Ray Lee

Life at the top must be different

Anyone reading this blog knows that I really don’t play much bridge any more.  A good part of the reason for this is that I find the opponents to be generally unpleasant, and I don’t like spending time with them — I have better things to do.  Case in point was a couple of years ago in an evening 1-session team game at a Nationals.  Two deals stand out in my recollection.

In the first I held basically a yarborough except for five solid spades to the queen.  The opps bid uncontested to three spades, where they subsided.  I ventured a double (no-one was going to coup me out these tricks!) and was surprised to beat them only one trick.  Clearly they were too low! (Actually they were, so my double pushed the board.)   But they behaved as though I had done something either nefarious or ridiculous.  How dare I double them, was the attitude.  Especially for a one-trick set, at IMPs.

Shortly after that, I picked up something like six clubs to the ace, king, queen and a side card.  At favorable vulnerability partner passed and RHO opened a spade.  I decided that the circumstances warranted a jump to three clubs, ostensibly weak.  With partner already a passed hand this could hardly get into much trouble, and they probably wouldn’t play me for my side card when I was defending.  Lo and behold, it all came to pass.  This time, they practically accused me of cheating, spending much time quizzing my partner and examining the convention card.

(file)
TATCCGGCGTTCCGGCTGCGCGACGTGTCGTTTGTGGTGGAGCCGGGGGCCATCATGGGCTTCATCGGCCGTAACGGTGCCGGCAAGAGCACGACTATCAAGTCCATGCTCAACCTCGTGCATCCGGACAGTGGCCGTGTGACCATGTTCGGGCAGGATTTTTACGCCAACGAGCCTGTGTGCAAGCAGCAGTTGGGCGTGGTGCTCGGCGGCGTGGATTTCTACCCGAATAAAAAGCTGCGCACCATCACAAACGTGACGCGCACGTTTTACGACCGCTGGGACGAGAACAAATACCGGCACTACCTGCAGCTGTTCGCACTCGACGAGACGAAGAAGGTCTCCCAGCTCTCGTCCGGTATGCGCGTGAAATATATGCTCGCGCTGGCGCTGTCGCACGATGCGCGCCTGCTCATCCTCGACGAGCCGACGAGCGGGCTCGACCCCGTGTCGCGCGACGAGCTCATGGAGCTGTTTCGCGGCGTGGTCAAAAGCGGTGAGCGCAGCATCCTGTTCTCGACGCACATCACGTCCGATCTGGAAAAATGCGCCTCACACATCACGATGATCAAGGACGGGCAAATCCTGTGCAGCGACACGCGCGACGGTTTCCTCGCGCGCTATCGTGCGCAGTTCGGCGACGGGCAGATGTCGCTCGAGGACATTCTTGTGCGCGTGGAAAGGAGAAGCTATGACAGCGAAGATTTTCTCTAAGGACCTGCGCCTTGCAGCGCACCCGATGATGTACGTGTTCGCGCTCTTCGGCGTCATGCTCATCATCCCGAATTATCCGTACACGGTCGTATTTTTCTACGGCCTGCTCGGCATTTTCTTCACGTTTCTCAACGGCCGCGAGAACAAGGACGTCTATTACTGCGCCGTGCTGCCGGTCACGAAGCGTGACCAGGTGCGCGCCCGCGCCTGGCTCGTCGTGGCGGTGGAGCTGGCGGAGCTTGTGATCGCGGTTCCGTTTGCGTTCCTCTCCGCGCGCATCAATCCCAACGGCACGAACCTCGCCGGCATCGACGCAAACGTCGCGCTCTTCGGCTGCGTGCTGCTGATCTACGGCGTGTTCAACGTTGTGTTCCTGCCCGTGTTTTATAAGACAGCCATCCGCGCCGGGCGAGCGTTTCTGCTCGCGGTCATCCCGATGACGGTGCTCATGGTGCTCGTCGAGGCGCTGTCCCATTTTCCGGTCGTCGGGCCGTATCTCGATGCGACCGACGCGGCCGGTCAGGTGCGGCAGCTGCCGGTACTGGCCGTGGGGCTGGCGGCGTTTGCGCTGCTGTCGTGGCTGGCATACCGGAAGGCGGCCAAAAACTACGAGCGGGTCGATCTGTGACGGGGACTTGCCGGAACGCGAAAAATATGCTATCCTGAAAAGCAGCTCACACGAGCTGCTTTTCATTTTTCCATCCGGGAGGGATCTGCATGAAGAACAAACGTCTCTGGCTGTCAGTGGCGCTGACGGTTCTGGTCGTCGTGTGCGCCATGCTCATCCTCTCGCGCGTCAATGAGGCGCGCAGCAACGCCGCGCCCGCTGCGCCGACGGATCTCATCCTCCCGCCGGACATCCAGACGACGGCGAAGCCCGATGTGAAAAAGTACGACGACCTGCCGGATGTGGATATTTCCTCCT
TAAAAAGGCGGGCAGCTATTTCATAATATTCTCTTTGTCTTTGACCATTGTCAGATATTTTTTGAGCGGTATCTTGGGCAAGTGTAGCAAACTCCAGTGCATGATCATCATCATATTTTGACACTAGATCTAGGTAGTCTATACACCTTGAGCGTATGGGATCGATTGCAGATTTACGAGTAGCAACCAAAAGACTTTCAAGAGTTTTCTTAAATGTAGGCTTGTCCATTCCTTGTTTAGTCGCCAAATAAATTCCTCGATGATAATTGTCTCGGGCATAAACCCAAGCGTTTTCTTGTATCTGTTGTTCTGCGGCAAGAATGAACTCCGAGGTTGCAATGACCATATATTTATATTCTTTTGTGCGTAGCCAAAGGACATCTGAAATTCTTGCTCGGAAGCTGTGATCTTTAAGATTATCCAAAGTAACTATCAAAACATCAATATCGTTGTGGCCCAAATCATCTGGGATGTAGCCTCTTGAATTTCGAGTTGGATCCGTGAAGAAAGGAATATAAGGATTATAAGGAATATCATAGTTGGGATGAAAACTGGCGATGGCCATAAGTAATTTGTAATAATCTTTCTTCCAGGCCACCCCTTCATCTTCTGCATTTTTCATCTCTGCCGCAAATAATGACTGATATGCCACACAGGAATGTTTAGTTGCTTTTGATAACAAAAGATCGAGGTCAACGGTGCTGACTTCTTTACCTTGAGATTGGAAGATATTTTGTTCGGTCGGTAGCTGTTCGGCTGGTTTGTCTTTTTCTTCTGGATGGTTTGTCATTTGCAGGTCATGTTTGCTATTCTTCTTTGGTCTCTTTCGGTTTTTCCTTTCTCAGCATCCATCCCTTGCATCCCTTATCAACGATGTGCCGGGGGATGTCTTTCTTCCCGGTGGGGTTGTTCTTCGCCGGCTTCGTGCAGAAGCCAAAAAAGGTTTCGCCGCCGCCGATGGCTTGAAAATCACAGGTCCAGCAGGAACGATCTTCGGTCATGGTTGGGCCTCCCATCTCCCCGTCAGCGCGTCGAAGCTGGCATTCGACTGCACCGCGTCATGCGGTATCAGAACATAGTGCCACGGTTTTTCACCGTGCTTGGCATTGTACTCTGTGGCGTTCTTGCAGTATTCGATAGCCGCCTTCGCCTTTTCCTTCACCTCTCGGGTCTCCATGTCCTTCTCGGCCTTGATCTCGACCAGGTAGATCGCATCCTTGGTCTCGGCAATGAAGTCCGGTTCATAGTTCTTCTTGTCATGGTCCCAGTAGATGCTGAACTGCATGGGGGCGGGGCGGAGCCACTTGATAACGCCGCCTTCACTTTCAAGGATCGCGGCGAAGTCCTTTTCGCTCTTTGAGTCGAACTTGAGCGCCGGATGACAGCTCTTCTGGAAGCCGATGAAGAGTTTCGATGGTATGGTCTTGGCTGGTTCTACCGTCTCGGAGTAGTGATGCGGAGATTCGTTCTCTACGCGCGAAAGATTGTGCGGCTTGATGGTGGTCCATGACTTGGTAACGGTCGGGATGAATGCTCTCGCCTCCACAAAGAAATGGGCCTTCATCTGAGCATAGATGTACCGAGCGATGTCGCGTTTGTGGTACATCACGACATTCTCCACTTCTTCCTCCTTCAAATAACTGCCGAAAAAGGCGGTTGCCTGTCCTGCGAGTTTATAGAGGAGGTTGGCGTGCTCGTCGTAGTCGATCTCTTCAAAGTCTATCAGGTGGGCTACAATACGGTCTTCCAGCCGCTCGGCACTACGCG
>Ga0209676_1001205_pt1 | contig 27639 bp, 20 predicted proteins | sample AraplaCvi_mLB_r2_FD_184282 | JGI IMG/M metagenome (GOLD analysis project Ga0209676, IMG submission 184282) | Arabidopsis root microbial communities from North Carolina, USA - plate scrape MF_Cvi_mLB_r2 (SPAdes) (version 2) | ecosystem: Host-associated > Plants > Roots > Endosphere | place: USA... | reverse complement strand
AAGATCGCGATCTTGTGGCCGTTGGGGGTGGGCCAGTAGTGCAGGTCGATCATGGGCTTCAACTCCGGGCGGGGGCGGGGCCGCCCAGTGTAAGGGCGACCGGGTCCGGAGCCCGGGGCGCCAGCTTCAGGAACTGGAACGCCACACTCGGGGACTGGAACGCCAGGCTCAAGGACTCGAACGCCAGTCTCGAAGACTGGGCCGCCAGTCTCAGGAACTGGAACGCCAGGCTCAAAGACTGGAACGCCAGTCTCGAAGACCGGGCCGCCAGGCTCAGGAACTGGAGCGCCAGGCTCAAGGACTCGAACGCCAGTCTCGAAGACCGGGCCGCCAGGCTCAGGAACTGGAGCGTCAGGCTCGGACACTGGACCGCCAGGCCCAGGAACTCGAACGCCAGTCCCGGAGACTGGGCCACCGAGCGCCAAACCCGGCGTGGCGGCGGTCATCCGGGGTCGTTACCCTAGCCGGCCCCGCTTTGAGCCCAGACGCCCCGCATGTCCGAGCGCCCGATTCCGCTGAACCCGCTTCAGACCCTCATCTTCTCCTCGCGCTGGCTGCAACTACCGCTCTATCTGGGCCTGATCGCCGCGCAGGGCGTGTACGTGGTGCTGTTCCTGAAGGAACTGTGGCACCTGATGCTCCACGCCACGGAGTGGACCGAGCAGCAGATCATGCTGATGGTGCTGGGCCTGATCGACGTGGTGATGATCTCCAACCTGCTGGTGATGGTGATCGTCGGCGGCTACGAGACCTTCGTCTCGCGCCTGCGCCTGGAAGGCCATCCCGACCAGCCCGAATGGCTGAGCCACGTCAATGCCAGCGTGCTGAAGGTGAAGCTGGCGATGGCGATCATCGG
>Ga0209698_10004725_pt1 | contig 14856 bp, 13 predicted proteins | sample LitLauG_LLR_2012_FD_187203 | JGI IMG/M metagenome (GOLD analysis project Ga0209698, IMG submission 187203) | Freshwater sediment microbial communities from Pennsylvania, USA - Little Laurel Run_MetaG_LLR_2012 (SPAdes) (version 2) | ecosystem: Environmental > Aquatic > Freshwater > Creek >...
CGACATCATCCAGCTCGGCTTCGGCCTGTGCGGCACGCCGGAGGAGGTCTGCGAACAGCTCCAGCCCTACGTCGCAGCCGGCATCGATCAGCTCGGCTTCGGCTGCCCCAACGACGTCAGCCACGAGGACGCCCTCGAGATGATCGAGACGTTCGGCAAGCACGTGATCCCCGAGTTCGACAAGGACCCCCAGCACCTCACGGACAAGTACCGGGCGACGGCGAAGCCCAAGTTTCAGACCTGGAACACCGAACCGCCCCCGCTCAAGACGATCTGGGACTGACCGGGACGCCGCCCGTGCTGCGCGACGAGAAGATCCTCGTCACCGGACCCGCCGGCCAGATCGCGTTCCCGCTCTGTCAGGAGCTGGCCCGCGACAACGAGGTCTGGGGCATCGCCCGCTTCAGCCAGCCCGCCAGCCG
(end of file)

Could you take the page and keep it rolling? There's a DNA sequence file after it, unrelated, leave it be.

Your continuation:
I mention this, because the whole thing raised doubts — maybe I shouldn’t have taken these actions…  But today, I feel vindicated.  Let me digress a moment.

Larry Cohen published a very nice piece of software a few years back, entitled ‘My Favorite 52’, in which he walks you very instructively through the bidding and play of some favorite deals from his own career.  And are they ever good.  Master Point Press will be publishing this material in book form this summer, and I was doing some work on the manuscript this morning when I came across the following hand:

♠Q63 ♥— ♦983 ♣AKQ10964

Larry was holding this in the Cavendish, at favorable vulnerability.  Partner passed, and RHO opened one diamond.  What do you think Larry did?

YES- he bid three clubs, just like I did, and for the same reasons!  Partner raised to five, the opponents doubled, got off to the wrong lead, and failed to beat it after some rather neat declarer play by Larry.

Curiously, he doesn’t mention anyone accusing him of cheating, or spending hours cross-examining his partner.  I guess life at the top must be different.


Glen AshtonJanuary 21st, 2009 at 12:09 am

It is best to describe expert style “weak” jump overcalls as preemptive, not weak, since they cover a lot of territory in certain situations, the main one being opposite a passed hand. Your preemptive jump overcall was fine.

Yes, some bridge opponents can be “generally unpleasant” – that makes it even more fun beating them!

Dan NeillJanuary 21st, 2009 at 2:12 pm

I agree with Ray about the decision to not play because of general unpleasantness. Some people’s idea of what a game should be is different from others’.

Ray LeeJanuary 23rd, 2009 at 10:02 pm

Agreed, Glen, that’s a better adjective — however, the ACBL requires you tick one box out of Weak, Intermediate, and Strong 🙂

SubbuJune 2nd, 2009 at 9:47 pm

I wonder if it is ok to tick all weak and intermediate and if the opponents as then explain it as variable or preemptive.

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